March 29, 2022
President Biden proposed a $2,175 increase in the maximum Pell Grant Monday in his budget proposal to Congress for fiscal 2023. That would bring the maximum annual Pell award to $8,670.
There is no guarantee the president will get what he’s asking for. And Republicans in Congress are already taking aim at the overall budget proposal. Although the Pell increase is expected to be popular (even with some Republicans), it likely will get caught up in the larger debates about federal spending. The Democrats have an advantage in pushing appropriations bills: they do not need Republican support to do so. However, that is only true if they capture every Democratic vote in the Senate, which has proved difficult to do.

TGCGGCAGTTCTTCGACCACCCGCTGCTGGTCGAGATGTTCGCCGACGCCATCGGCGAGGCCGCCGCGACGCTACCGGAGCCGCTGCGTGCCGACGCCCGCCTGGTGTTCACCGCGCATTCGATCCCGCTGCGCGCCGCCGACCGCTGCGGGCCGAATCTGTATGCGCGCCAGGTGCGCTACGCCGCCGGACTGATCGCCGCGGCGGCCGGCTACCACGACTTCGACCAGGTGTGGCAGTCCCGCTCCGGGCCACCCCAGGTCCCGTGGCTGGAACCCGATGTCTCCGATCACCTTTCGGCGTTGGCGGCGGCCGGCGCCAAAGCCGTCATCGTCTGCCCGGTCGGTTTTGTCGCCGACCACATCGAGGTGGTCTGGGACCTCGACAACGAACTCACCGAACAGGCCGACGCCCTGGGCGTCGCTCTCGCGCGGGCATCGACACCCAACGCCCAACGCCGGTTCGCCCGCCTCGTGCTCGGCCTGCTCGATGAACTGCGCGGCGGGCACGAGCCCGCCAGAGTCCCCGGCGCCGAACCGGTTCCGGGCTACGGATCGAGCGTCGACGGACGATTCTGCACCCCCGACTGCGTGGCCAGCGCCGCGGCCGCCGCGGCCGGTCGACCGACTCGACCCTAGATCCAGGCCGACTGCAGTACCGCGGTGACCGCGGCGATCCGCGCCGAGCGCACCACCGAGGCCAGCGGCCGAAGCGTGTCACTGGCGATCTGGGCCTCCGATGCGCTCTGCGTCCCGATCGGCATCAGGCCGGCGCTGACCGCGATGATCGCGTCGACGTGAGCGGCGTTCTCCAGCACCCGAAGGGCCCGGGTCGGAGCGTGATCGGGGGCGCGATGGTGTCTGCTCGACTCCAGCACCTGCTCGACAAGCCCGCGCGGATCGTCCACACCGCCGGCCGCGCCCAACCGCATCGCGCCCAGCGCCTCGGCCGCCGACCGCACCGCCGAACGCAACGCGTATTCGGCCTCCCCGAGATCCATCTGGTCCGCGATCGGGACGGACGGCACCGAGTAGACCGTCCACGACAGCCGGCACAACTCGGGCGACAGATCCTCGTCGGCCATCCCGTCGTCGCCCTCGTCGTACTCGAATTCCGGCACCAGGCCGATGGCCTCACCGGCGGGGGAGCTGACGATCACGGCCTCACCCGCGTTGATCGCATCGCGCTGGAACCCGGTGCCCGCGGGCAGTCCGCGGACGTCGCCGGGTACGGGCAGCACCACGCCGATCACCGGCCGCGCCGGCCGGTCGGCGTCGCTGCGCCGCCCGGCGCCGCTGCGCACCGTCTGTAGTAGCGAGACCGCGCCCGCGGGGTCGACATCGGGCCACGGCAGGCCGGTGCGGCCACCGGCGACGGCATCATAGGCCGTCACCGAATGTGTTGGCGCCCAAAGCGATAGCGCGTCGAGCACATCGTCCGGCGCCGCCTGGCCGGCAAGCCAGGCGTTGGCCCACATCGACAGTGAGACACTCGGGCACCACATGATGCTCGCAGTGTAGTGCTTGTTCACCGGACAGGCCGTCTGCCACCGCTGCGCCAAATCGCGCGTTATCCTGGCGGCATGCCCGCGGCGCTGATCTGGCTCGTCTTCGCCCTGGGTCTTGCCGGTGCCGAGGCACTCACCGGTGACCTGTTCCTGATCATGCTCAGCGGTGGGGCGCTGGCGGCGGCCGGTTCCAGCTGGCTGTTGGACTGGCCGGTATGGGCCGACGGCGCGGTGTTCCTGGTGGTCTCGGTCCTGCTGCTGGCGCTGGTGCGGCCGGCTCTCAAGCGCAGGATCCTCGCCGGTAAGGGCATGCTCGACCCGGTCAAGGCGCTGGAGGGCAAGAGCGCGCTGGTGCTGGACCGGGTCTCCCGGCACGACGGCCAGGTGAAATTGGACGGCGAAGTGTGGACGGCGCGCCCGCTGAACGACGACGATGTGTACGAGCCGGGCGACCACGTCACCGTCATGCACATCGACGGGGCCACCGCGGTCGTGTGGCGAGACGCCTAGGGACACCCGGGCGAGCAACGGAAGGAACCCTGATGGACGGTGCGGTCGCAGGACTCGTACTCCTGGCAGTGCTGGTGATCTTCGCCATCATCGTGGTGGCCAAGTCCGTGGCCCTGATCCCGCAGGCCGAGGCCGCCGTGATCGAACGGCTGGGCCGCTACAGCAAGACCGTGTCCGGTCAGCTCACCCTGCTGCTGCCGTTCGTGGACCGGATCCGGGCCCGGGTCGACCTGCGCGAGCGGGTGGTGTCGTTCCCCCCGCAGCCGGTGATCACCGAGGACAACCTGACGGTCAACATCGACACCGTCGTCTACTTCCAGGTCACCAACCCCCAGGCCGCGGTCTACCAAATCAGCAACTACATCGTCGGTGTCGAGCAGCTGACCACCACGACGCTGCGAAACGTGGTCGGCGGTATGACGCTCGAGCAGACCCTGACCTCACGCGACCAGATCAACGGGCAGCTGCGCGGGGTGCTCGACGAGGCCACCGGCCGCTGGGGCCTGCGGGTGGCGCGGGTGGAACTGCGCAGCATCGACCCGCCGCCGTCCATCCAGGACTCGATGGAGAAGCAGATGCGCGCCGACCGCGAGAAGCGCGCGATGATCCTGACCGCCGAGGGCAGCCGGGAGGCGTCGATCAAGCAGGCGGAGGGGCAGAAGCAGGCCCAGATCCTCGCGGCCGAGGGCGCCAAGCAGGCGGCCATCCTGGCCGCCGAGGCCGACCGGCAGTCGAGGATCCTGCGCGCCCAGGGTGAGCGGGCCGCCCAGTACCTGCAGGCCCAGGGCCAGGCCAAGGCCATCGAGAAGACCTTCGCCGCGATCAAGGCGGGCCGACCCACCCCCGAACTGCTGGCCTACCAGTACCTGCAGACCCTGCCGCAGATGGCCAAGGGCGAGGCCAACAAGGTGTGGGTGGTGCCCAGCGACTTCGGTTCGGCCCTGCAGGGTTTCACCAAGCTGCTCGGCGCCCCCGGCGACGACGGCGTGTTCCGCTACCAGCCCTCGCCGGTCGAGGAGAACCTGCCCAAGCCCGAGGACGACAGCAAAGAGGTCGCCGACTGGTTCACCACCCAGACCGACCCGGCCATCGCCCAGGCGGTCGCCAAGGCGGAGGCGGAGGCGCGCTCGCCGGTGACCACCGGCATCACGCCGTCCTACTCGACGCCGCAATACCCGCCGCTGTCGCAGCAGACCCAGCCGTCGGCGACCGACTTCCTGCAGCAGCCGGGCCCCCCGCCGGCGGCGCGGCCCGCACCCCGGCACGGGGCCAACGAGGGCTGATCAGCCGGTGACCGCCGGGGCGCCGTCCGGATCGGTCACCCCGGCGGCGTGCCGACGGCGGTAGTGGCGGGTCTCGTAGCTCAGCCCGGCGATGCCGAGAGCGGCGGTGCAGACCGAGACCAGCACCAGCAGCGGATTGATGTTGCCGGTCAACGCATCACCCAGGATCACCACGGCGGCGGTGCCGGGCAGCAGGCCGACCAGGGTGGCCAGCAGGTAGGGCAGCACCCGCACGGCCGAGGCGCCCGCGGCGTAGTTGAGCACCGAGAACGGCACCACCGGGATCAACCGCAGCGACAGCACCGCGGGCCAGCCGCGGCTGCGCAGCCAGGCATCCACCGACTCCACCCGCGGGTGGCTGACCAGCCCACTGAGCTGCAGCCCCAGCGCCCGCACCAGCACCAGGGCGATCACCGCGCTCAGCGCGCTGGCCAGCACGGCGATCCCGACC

And it will be hard for Biden to achieve another big goal—cutting the federal deficit by $1 trillion over a decade—and also to find money for his spending priorities.
Nonetheless, Pell Grants remain high on his list.
“Pell Grants have been the foundation of low- and moderate-income students’ financial aid for decades,” the Education Department briefing book on the budget proposal said. “However, the value has diminished as college costs continue to rise … This historic increase is a significant down payment on the president’s commitment to doubling the grant.”
The budget proposal would permit 6,657,000 low-income students to receive Pell Grants, in 2022-23, up from 6,133,000 this year.